After writing yesterday's post, I realized that I didn't talk at all about what was involved in the pre-op appointments. These sorts of details, in other blogs, have been so helpful to me as I evaluated my options, planned for surgery, etc; and part of the reason I'm writing this blog is to add to that community / repository of information. So here goes:
I had two pre-op appointments, one with the "Preoperative Medicine Clinic" and one with my surgeon.
The Preoperative Clinic appointment was the longer appointment, with more stuff to be done:
- Blood tests - CBC, basic metabolic panel, blood type, INR (related to coagulation, I think), and something labeled "antibody screen" - no idea what antibodies it was screening for.
- Staph screening, for both MSSA and MRSA, which they said are carried by about 30% of the population and can cause problems with wound infections. The test involved swabbing a q-tip around the inside of my nose - quick and easy, no pain. I tested negative for both, but a positive test wouldn't be a big deal: they'd require you to put an ointment in your nose for five days before surgery; a positive MRSA test requires hospital staff to wear protective outfits when coming into your room, so that they don't carry it to other patients.
- Typical questions about my health - liver problems? kidney problems? stomach pain? etc. They asked if I snored (a bit) and if I stop breathing when I snore (nope). They asked if my parents were still alive (yep) and if they had any major health problems.
- They asked about any implants, devices, etc. I think this is so that they know whether they can do an MRI or not. I'm a bit bionic myself - I have metal bars in my lower jaw from surgery I had when I was a teenager, but I've already had MRIs without a problem.
- They didn't ask about whether I was prone to nausea from medication, but fortunately I remembered to mention it - they said they'll put a "cocktail" in the anesthesia so that it won't make me sick. Fingers crossed that it works; I dread nausea more than pain.
- Some simple physical tests - touch my chin to my chest, look left and right and up, can I put my lower lip under my upper teeth. They pressed my fingernails and then watched the color come back - a circulation test, I think.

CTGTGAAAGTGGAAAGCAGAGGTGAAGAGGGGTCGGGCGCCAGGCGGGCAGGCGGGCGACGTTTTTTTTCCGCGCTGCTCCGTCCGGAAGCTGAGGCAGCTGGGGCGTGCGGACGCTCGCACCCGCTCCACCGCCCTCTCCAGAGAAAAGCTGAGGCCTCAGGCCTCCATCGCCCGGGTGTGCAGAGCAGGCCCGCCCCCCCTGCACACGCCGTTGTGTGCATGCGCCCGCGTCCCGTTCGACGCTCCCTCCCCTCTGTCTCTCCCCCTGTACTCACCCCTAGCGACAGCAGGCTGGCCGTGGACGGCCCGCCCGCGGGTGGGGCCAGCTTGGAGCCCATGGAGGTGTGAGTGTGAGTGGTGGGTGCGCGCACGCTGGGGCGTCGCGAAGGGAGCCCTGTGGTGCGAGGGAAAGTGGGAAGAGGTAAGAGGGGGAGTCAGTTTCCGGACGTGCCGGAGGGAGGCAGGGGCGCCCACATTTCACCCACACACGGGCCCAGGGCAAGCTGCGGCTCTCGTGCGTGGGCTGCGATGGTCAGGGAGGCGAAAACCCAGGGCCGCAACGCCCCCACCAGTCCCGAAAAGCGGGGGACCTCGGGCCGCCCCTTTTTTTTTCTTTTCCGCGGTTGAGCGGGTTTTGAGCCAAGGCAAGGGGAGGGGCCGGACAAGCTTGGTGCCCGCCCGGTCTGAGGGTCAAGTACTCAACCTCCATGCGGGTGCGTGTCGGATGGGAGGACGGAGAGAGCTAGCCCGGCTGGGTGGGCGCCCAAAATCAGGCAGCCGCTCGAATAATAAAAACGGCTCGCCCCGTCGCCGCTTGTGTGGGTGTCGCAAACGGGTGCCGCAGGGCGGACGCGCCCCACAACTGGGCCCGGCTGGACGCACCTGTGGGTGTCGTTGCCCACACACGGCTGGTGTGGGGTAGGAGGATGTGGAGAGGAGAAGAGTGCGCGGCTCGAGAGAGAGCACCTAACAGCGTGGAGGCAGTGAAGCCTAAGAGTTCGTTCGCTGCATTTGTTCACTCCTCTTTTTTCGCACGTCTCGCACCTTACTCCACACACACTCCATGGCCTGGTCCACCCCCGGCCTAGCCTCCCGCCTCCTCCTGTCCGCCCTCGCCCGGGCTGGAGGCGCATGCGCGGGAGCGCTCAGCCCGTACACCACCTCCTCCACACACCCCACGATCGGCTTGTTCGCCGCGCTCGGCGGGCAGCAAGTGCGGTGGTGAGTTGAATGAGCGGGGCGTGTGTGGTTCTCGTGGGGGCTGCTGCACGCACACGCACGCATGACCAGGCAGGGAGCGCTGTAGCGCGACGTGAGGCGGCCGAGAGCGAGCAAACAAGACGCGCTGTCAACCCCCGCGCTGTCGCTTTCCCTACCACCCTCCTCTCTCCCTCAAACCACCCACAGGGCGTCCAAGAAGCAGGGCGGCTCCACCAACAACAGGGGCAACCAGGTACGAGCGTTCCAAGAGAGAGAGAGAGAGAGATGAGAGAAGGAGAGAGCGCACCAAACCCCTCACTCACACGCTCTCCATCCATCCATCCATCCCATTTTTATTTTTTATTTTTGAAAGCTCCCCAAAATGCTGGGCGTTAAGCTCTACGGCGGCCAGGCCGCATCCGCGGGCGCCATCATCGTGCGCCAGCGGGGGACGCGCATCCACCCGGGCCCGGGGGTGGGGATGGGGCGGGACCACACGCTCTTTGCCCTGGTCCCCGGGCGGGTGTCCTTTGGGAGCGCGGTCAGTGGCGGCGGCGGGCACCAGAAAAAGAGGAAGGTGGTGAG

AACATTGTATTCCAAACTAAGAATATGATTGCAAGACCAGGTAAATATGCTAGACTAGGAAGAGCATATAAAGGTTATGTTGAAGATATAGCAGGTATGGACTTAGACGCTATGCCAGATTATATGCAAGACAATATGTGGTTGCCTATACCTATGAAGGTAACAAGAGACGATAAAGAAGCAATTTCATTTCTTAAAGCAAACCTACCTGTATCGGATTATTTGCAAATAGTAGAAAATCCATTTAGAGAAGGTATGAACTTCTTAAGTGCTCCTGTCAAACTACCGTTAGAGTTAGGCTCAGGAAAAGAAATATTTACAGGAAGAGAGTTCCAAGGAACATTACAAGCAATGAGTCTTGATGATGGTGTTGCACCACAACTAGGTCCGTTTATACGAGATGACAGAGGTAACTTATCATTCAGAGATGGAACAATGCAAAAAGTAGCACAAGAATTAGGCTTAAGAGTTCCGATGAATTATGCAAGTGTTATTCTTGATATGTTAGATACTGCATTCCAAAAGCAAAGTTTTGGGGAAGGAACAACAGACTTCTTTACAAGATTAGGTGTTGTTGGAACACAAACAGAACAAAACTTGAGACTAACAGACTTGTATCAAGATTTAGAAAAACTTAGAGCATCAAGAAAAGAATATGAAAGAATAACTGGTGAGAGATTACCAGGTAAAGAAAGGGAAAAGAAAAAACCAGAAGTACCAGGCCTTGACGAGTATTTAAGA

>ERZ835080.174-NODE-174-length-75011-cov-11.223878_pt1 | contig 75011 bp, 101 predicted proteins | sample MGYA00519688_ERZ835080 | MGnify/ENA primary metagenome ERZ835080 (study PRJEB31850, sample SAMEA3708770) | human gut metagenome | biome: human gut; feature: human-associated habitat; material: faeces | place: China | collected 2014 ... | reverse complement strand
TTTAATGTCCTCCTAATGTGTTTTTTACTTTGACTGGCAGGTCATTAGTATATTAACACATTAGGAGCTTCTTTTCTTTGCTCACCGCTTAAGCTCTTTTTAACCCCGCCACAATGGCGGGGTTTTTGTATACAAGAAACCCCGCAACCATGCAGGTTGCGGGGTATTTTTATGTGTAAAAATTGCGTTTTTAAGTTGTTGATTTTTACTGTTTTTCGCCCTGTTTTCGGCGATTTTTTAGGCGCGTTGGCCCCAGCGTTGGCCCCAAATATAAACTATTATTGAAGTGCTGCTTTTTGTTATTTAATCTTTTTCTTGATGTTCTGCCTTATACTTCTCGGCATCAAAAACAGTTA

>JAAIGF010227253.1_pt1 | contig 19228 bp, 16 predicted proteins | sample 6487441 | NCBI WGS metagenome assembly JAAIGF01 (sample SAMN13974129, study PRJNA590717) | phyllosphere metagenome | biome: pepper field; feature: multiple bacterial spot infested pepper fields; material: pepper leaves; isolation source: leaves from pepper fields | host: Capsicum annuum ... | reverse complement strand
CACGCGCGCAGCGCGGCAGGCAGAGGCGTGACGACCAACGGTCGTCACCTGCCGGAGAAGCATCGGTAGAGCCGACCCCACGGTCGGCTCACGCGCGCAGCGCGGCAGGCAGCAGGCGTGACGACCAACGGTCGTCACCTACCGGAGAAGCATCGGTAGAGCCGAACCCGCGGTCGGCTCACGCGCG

The visit with my surgeon was in some ways a repeat of prior visits because I brought my husband with me this time. We looked at the super-fancy-hi-def 3D MRI/angiogram again, at how one of my blood vessels swoops down and maybe grazes the trigeminal nerve, but without any compression (hence why we're doing internal neurolysis instead of an MVD).
The surgeon also went over the main risks of the surgery: numbness, infection, CSF leak, and damage to the 7th (facial - motor control) and 8th (vestibulocochlear - hearing) nerves on that side. Since I haven't had surgery there before, I don't have scar tissue, so that last risk is very low in my case. The numbness is not really a risk, it is a certainty, but it will go away in the weeks following the surgery - the risk is of it not going away or taking a long time to go away. I had long-term numbness after my jaw surgery, and it wasn't as big of a deal as I thought it would be - I got used to it, and eventually it did go away. Infection and CSF leak are risks of any brain surgery, and treatable.
So there are risks, but in the scheme of things, not terrible ones. Of course, I may have a different viewpoint if one those things happens. So I guess I'm writing this to remind myself, in case that does happen: if I don't have surgery, the risk of having to increase the med dose in the future, and therefore increase the side effects, is effectively 100%. It is practically guaranteed that the meds, at any dose, will stop working at some point in the future. And then I'd be right back here.